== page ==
The Quiet Chaos  

by Hannah Murden


  I remember the day we found out that she was dying; it was my birthday. We celebrated me coming into the world whilst we began to mourn her leaving it but it was my mother who became a ghost before me. Every family event was tainted with the taste of death and the bittersweet embraces were mixed with the stale alcohol from previous days on my tongue. When I saw her for the first time after the news and bent down to hold her tiny frame, I realised each of these small moments was a goodbye. These hugs were different as in spite of her obvious fragility, she held onto me tightly with a desperation that would force the pain from my heart to the surface and I knew it was really the end. The feeling reminded me of my nephew grasping my finger with his pink, pudgy hand for the first time but prompted different tears in my eyes. We gathered for a family photo, a souvenir of those days of pain we could treasure forever. A great idea! I’d frame it in years to come. I’d see the desperation in my grandfather’s eyes, how he clung to the back of her chair and not her as if he were practising his distance.

  Have you ever heard of Takotsubo cardiomyopathy? It’s a condition which causes the temporary weakening of the muscular portion of the heart. So when you hear those stories on the news about a couple who were married for 80 years dying within days of each other this is what they are talking about. It’s where the pain of losing a spouse is so great that you actually die of heartbreak. I tried to imagine my grandfather doing this but something so emotionally driven wasn’t how I pictured him going. Instead, I had an image of him sat in the empty house with a bottle of whisky in hand and Criminal Minds on TV. It wouldn’t be dignified. It wouldn’t be gracious. He wasn’t the saint that she so desperately tried to be. He would go quietly and selfishly and not care what mess he left behind even when she was no longer there to clean it up. I didn’t resent him for it though, it was human.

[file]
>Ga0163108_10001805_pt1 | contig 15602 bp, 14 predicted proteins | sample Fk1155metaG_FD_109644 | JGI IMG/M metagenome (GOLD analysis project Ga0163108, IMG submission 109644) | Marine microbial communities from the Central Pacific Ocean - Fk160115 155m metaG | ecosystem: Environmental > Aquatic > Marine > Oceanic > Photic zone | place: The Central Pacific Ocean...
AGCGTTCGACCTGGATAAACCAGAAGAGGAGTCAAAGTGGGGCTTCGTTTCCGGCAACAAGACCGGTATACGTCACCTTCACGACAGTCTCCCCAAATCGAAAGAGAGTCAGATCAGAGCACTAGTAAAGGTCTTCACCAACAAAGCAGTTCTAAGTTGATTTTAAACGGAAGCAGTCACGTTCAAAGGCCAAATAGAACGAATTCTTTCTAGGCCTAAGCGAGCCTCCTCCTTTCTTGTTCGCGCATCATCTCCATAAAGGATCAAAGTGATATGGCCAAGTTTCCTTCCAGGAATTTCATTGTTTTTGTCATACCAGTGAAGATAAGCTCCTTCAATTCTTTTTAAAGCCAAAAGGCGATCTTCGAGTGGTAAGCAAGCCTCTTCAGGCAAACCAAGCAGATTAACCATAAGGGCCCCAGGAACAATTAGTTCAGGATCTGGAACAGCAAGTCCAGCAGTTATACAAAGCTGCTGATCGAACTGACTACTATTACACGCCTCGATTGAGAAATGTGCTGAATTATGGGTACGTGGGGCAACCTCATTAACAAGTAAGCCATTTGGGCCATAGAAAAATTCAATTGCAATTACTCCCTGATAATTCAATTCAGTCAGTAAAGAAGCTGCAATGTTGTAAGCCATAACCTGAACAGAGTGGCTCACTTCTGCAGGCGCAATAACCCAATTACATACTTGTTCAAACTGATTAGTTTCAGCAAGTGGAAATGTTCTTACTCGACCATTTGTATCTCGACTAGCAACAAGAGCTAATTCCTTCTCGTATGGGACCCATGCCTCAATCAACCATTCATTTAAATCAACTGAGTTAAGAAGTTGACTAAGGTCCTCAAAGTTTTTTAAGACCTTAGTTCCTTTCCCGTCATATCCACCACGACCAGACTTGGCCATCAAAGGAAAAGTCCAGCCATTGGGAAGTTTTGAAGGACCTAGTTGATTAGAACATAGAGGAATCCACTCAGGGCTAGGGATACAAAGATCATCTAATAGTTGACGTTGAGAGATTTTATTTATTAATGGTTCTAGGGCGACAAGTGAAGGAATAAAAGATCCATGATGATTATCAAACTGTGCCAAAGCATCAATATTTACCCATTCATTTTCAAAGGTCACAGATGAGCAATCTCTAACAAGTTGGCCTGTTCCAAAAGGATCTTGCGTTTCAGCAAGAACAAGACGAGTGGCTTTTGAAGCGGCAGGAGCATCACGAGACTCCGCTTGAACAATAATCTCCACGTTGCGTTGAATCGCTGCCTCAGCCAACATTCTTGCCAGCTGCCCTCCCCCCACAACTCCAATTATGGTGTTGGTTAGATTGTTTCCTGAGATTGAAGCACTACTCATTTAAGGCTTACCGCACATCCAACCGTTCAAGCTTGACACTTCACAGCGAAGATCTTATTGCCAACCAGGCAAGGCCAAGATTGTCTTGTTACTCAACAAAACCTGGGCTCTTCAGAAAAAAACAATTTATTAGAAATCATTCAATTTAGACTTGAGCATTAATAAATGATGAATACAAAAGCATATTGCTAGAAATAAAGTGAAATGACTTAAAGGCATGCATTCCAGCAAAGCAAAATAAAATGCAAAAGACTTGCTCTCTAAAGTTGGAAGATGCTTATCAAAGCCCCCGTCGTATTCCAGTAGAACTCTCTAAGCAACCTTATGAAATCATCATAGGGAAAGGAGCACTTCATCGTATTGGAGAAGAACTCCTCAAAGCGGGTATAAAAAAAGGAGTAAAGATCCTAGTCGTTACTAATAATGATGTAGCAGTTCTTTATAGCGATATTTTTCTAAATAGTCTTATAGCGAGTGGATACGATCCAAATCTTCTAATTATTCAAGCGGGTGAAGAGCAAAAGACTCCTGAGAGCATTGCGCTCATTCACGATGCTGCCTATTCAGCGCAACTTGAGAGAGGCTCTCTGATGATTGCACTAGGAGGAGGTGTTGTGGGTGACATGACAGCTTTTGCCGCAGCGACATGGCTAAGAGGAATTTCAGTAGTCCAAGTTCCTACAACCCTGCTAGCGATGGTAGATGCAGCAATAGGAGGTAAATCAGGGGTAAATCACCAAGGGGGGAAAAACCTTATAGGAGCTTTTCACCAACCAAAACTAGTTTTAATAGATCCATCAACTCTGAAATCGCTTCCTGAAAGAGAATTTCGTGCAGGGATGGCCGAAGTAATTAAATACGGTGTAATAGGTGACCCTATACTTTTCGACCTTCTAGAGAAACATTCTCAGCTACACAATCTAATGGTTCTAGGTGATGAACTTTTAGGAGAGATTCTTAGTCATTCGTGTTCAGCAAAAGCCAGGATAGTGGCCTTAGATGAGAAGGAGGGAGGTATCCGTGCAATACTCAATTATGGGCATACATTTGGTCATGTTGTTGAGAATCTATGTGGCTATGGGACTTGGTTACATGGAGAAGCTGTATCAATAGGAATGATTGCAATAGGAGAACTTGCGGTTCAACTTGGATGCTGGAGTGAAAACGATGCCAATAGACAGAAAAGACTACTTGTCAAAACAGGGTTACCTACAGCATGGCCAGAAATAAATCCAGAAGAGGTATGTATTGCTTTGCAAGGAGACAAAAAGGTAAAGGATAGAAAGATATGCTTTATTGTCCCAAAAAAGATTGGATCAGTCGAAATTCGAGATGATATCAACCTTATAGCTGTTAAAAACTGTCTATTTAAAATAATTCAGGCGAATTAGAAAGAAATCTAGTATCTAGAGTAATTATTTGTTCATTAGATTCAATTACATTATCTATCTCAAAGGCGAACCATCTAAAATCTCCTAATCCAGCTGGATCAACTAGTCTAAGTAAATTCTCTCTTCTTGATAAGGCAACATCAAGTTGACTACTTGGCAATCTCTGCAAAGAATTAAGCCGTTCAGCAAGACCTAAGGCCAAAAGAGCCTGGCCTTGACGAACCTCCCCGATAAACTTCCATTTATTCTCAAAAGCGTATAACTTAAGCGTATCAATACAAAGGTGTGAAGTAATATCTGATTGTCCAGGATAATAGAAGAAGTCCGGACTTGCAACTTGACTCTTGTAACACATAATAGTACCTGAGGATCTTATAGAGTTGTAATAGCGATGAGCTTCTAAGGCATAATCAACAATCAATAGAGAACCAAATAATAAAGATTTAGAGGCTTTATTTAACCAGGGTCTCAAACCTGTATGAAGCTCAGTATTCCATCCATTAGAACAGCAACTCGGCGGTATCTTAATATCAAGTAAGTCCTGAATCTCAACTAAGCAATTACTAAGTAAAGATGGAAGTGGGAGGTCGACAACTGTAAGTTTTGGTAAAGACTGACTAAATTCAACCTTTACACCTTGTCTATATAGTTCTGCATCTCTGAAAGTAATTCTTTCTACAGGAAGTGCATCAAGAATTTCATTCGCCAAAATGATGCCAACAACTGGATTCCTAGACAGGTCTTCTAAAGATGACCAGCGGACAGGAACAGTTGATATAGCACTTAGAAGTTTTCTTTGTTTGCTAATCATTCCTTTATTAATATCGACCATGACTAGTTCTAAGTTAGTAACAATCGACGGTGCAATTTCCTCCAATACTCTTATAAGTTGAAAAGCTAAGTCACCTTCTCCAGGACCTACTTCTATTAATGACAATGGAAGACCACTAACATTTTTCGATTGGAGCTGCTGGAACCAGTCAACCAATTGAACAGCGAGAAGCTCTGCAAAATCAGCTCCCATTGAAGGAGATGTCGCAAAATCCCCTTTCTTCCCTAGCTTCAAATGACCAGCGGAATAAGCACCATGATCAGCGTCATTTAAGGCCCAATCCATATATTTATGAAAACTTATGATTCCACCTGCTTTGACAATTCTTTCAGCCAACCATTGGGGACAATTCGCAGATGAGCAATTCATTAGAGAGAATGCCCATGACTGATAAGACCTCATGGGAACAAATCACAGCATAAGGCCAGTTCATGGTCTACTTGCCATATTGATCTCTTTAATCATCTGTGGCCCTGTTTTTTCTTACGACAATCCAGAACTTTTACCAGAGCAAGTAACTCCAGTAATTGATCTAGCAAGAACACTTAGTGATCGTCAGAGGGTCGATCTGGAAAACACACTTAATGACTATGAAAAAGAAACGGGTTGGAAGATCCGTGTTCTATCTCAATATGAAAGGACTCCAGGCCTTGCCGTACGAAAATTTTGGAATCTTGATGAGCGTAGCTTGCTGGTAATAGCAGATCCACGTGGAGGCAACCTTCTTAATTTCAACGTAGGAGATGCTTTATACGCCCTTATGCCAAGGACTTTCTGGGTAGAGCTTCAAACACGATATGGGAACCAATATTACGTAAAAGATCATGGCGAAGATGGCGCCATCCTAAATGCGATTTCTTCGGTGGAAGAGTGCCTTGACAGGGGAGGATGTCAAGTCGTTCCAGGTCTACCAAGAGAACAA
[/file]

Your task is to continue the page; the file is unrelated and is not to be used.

The alcohol really was a problem then. It became evident that whisky wasn’t enough for him, now it was too close to enjoyable and he wasn't looking for a good time. In one week he managed to drink a whole 2 litre bottle of vodka and replace it without her ever knowing. Whilst she went off for her weekly chemotherapy session he drank the days away and hid his shame before she came home. When those days drew to a close, he slept in his chair and left her to face the night alone. The one time I actually forced myself to enter their house during that time was the first time I saw them as old. A film of dust covered every surface, the kitchen was scattered with crumbs and the calendar was months behind. These insignificant imperfections gave me something to cling to and I focussed on them because I could solve that kind of problem. I could clean that counter, change the calendar month and throw out all the mouldy food hidden at the back of the fridge. That I could do.

  What feelings I had towards her fate were often pushed down and I swapped my guilt for self-involvement. I got healthier, I went jogging and I ate the food that was deemed as “good” for me. When I felt like I had failed one of these small routines the sense of disappointment was crushing. One day, after realising I hadn’t drank anything but coffee for an entire day, I lay in bed all afternoon and cursed myself for my carelessness. I tormented myself repeatedly over the coming weeks every time I felt like I had failed myself. Once the anger ran out, I was reduced to tears and slept through the pain. Mother’s Day came and went, her last birthday too, time kept pushing and they tried to push it back. Doctors increased the chemicals that they pumped into her, which were a sickeningly fluorescent orange colour and caused her to feel even worse. They promised to improve her “quality of life” but that was hard to believe when I looked at her sunken cheeks and heavy eyes. I remember looking at her and seeing the outline of her skull; the jaundiced skin sinking further every day to reveal death lurking beneath.